You are told to turn off your cellphone ringer in church, in the movie theater, and in courtrooms. But now, a venue where you would expect the same rule to apply is actually encouraging you to let your phone ring.
It’s a unique concert where the cellphone takes center stage. Not only can your cellphone ring—it should. Chicago newspapers are reporting that U.S. jazz composer David Baker is encouraging people to use their phones during the debut performance of “Concertino for Cellular Phones and Orchestra” that will open the 20th anniversary season of the Chicago Sinfonietta classical music festival next month.
In this one-of-a-kind performance audience members and the orchestra will be asked to use their cellphones at various points throughout the piece with “red and green lights telling them when to turn their phones on and off.” Can you imagine? Finally, the perfect place for all of the cellphone addicts in your life. Now if they can just stop talking on them long enough to participate in the concert.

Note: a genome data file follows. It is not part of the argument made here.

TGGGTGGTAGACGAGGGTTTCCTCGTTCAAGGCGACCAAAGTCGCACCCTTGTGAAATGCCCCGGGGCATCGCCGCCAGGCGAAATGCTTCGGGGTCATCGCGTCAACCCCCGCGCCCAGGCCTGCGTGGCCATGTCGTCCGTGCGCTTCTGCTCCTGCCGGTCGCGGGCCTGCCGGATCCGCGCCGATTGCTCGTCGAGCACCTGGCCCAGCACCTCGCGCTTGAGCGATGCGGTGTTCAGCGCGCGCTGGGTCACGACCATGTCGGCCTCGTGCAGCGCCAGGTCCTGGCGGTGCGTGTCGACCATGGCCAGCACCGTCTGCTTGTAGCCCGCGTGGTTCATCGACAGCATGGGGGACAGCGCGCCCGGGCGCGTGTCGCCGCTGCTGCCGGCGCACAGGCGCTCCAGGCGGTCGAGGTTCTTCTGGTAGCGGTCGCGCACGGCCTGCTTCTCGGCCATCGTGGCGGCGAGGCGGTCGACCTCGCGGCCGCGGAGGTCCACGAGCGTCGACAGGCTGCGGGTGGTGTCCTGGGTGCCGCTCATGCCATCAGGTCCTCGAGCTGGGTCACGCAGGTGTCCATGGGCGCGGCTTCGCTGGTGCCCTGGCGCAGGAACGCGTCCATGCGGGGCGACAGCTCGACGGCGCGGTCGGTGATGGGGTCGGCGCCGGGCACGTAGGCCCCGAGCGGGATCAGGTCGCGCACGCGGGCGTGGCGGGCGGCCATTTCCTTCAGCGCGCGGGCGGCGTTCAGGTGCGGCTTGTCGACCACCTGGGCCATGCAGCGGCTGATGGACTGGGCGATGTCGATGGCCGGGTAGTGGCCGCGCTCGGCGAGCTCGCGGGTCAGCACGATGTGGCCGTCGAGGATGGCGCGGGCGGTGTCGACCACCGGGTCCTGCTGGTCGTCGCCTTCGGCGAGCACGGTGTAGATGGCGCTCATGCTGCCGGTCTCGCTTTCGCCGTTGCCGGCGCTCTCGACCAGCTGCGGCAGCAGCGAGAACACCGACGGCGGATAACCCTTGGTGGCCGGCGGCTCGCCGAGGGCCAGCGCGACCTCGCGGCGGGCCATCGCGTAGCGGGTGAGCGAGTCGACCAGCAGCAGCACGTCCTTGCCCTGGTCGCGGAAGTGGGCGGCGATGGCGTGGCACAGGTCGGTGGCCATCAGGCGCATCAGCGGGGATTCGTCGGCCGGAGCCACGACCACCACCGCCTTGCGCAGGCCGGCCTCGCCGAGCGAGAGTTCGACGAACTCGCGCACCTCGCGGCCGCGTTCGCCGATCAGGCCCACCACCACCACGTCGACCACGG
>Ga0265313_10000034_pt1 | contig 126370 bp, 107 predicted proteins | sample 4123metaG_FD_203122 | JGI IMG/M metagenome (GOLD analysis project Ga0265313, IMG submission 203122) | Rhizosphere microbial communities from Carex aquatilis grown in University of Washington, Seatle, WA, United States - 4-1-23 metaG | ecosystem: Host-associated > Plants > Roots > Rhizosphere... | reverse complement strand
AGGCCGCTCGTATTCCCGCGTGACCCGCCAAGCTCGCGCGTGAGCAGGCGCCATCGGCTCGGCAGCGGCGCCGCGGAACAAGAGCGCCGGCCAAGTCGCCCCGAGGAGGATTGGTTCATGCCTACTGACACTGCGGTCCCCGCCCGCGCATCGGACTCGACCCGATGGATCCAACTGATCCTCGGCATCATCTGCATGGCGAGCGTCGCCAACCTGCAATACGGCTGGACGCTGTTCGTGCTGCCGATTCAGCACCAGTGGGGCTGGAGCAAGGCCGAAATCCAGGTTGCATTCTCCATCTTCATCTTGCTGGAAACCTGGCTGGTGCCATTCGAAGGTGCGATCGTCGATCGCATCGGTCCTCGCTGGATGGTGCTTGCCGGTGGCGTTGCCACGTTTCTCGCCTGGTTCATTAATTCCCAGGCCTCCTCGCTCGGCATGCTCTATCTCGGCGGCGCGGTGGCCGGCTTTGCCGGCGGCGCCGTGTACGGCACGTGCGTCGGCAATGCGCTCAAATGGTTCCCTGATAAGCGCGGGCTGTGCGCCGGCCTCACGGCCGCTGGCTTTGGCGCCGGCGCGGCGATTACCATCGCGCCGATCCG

According to newspaper reports, Baker, who has more than 2,000 jazz, symphonic and chamber compositions to his credit, said “people will also be encouraged to randomly increase and decrease the volume of their ring tones and try to recognize familiar tune fragments on the ring tones sounding on orchestra members’ cellphones.”
Baker went on to say that he hoped “the contrast of chaos and structure in a constantly shifting orchestral scheme would replicate how cell phones create both order and chaos in our society.” Anyone who has been in a club or at a party packed with teens knows all about the chaos that can ensue when dozens of cellphones go off at once.
Baker told local reporters that this was first time in his career that he had finished a piece, which featured cellphones, and did not know what the result would be. “There’s just no way to replicate 1,000 cell phones going off at once,” he said.
Hope someone records it.